Unit #:Measurement Day #:1 Estimating Area and Area of a Circle
Grade 8

60 min
Math Learning Goals
Curriculum Expectations: By the end of Grade 8, students will:
·   Determine the relationships among units and measurable attributes, including the area of a circle and the volume of a cylinder.

Specific Expectations:
The students will:
Measurement Relationships
·   Measure the circumference, radius, and diameter of circular objects, using concrete materials
·   Determine, through investigation using a variety of tools and strategies, the relationships for calculating the circumference and the area of a circle, and generalize to develop the formulas
·  Smart Board
·  text book
·  circle cut-outs
·  grid chart paper
·  area of a circle video
·  Smart Notebook file

Begin with a quick refresher of the formula for calculating area of a square. Also, a reminder on how to calculate the area of a parallelogram should be explained.

Use grid chart paper and circle cut-outs with the class to determine an area when cutting out the circle to form a parallelogram.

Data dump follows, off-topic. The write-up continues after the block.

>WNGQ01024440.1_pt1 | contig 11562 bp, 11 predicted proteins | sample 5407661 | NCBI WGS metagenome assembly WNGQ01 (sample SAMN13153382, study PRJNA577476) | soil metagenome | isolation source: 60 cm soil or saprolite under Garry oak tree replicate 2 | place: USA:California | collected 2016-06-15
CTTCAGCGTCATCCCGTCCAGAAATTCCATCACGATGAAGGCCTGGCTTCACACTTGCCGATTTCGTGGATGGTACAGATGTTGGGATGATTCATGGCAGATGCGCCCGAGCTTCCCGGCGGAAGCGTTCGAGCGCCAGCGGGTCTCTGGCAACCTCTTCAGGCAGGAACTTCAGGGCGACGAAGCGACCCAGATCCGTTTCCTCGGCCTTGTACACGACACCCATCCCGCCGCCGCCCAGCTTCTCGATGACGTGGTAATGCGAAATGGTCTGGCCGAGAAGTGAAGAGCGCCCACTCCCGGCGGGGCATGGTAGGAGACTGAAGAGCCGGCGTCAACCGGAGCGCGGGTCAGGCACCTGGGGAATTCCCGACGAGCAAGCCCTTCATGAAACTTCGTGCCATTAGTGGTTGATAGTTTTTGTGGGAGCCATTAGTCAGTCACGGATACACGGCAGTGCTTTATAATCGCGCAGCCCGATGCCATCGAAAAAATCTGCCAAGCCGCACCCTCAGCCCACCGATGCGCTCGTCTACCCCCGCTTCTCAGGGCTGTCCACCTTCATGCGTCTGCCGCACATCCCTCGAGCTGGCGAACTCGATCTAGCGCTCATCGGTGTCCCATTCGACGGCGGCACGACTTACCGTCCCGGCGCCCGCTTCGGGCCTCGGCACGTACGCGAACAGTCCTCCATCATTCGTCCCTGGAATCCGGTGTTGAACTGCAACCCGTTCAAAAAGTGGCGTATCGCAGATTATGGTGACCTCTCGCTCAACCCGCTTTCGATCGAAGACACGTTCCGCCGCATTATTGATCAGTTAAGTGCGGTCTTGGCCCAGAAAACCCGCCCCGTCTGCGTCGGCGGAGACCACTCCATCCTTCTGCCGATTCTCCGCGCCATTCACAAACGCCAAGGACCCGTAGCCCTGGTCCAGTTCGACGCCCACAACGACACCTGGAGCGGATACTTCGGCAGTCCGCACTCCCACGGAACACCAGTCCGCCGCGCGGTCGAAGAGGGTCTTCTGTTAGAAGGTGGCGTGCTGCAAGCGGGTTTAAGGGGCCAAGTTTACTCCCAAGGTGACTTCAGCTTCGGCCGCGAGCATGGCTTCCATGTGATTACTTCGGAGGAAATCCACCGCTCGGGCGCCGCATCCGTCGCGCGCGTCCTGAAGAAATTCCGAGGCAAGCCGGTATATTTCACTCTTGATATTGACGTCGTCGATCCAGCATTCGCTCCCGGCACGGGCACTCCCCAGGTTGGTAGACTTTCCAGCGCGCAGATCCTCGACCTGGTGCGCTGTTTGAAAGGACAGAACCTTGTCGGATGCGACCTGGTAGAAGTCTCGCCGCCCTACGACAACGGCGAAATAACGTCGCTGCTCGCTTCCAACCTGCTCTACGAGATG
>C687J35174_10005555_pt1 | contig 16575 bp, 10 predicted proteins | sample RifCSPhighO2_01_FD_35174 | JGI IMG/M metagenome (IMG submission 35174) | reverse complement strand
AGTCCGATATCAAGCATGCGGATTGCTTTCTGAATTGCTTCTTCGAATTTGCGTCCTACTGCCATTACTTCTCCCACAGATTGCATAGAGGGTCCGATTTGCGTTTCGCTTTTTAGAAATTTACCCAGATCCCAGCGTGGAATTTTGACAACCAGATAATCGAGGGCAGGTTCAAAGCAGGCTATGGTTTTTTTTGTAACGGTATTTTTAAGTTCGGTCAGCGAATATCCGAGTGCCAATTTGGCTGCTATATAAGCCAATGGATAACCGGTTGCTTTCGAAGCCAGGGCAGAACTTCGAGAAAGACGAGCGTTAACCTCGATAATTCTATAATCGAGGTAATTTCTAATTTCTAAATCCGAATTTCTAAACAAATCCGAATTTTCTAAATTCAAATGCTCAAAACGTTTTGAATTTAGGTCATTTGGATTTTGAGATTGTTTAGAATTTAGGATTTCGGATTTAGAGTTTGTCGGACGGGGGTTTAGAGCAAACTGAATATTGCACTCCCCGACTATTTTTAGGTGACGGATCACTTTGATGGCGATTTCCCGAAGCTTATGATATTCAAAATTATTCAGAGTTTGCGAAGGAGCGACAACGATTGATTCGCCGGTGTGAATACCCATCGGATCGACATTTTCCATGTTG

What variables are identifiable on the parallelogram that are also on a circle?
What information do we need to determine area? What variable do we need so that we can identify the area?

Minds On…

Discuss the links between the area of a parallelogram and area of a circle.
-         What do you noticed about the radius in when it is used to build the parallelogram? What about the circumference? Can we determine a formula for the area of a circle based on this information?
Based on their knowledge of calculating circumference, guide students to identifying possible equations for area of a circle.

Show video clip   that will help identify steps in calculating area.
As a class, work together to solve some circle area problems.